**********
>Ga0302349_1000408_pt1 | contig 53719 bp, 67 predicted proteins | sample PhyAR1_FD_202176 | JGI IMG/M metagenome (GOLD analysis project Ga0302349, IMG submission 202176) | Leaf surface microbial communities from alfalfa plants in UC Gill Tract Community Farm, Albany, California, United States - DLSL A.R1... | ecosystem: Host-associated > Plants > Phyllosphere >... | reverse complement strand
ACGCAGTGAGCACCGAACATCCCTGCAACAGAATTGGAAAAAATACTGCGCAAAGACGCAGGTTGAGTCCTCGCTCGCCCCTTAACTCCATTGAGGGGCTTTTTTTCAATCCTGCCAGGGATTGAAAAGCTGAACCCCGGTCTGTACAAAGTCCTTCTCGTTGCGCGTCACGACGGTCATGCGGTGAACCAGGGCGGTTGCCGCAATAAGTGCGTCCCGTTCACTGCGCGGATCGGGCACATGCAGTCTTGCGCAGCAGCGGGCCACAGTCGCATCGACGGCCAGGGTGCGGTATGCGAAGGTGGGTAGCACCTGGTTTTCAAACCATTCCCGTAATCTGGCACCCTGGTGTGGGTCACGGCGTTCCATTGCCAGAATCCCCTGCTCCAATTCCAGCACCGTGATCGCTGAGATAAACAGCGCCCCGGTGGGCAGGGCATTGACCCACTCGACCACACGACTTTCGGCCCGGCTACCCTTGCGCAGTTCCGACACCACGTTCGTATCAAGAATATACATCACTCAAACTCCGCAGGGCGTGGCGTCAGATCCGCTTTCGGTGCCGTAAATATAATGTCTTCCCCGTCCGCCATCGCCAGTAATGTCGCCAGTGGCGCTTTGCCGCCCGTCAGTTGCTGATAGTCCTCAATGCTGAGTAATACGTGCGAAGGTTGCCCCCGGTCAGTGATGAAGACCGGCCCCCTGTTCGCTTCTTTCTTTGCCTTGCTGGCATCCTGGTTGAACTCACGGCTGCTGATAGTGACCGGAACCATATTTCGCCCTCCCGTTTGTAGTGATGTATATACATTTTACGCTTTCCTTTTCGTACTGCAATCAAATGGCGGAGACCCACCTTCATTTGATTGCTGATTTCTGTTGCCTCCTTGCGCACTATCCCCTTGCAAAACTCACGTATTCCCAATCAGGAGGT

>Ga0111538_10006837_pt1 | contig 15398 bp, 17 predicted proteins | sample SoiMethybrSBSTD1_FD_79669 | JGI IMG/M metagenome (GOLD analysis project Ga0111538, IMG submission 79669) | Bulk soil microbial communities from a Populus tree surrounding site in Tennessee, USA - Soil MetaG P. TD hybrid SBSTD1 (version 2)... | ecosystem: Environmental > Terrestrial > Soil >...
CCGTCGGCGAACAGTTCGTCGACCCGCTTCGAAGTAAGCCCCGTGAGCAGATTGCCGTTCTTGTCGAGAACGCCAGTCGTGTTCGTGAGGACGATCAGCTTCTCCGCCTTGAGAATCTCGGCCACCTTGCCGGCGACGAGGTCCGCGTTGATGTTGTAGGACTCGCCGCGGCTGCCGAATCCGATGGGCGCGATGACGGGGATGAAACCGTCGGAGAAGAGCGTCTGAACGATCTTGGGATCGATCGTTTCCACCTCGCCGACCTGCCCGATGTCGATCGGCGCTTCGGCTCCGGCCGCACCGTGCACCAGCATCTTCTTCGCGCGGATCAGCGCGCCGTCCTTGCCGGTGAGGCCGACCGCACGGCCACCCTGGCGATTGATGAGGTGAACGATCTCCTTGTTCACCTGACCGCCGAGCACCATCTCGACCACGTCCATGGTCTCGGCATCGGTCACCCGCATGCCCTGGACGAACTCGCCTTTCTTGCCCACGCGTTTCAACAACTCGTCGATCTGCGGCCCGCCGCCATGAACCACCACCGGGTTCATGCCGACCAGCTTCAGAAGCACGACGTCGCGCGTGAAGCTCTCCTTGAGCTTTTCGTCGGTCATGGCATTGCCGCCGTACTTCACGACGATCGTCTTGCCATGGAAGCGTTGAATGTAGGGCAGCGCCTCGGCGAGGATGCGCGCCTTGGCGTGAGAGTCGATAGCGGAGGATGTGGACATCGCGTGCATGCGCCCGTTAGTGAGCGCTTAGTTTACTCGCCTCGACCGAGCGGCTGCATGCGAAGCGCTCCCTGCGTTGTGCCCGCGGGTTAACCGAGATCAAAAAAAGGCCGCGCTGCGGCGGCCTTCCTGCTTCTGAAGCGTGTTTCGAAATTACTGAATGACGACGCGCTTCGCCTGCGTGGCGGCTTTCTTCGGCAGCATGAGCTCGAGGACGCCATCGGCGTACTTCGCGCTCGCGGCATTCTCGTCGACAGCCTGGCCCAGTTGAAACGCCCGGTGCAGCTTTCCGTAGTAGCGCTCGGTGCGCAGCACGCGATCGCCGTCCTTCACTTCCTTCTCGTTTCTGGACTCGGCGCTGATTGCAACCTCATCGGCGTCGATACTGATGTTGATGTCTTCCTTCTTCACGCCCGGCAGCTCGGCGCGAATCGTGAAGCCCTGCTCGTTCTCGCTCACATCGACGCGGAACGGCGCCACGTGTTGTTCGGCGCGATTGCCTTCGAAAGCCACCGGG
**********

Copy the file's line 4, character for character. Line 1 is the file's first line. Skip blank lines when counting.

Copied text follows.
CCGTCGGCGAACAGTTCGTCGACCCGCTTCGAAGTAAGCCCCGTGAGCAGATTGCCGTTCTTGTCGAGAACGCCAGTCGTGTTCGTGAGGACGATCAGCTTCTCCGCCTTGAGAATCTCGGCCACCTTGCCGGCGACGAGGTCCGCGTTGATGTTGTAGGACTCGCCGCGGCTGCCGAATCCGATGGGCGCGATGACGGGGATGAAACCGTCGGAGAAGAGCGTCTGAACGATCTTGGGATCGATCGTTTCCACCTCGCCGACCTGCCCGATGTCGATCGGCGCTTCGGCTCCGGCCGCACCGTGCACCAGCATCTTCTTCGCGCGGATCAGCGCGCCGTCCTTGCCGGTGAGGCCGACCGCACGGCCACCCTGGCGATTGATGAGGTGAACGATCTCCTTGTTCACCTGACCGCCGAGCACCATCTCGACCACGTCCATGGTCTCGGCATCGGTCACCCGCATGCCCTGGACGAACTCGCCTTTCTTGCCCACGCGTTTCAACAACTCGTCGATCTGCGGCCCGCCGCCATGAACCACCACCGGGTTCATGCCGACCAGCTTCAGAAGCACGACGTCGCGCGTGAAGCTCTCCTTGAGCTTTTCGTCGGTCATGGCATTGCCGCCGTACTTCACGACGATCGTCTTGCCATGGAAGCGTTGAATGTAGGGCAGCGCCTCGGCGAGGATGCGCGCCTTGGCGTGAGAGTCGATAGCGGAGGATGTGGACATCGCGTGCATGCGCCCGTTAGTGAGCGCTTAGTTTACTCGCCTCGACCGAGCGGCTGCATGCGAAGCGCTCCCTGCGTTGTGCCCGCGGGTTAACCGAGATCAAAAAAAGGCCGCGCTGCGGCGGCCTTCCTGCTTCTGAAGCGTGTTTCGAAATTACTGAATGACGACGCGCTTCGCCTGCGTGGCGGCTTTCTTCGGCAGCATGAGCTCGAGGACGCCATCGGCGTACTTCGCGCTCGCGGCATTCTCGTCGACAGCCTGGCCCAGTTGAAACGCCCGGTGCAGCTTTCCGTAGTAGCGCTCGGTGCGCAGCACGCGATCGCCGTCCTTCACTTCCTTCTCGTTTCTGGACTCGGCGCTGATTGCAACCTCATCGGCGTCGATACTGATGTTGATGTCTTCCTTCTTCACGCCCGGCAGCTCGGCGCGAATCGTGAAGCCCTGCTCGTTCTCGCTCACATCGACGCGGAACGGCGCCACGTGTTGTTCGGCGCGATTGCCTTCGAAAGCCACCGGG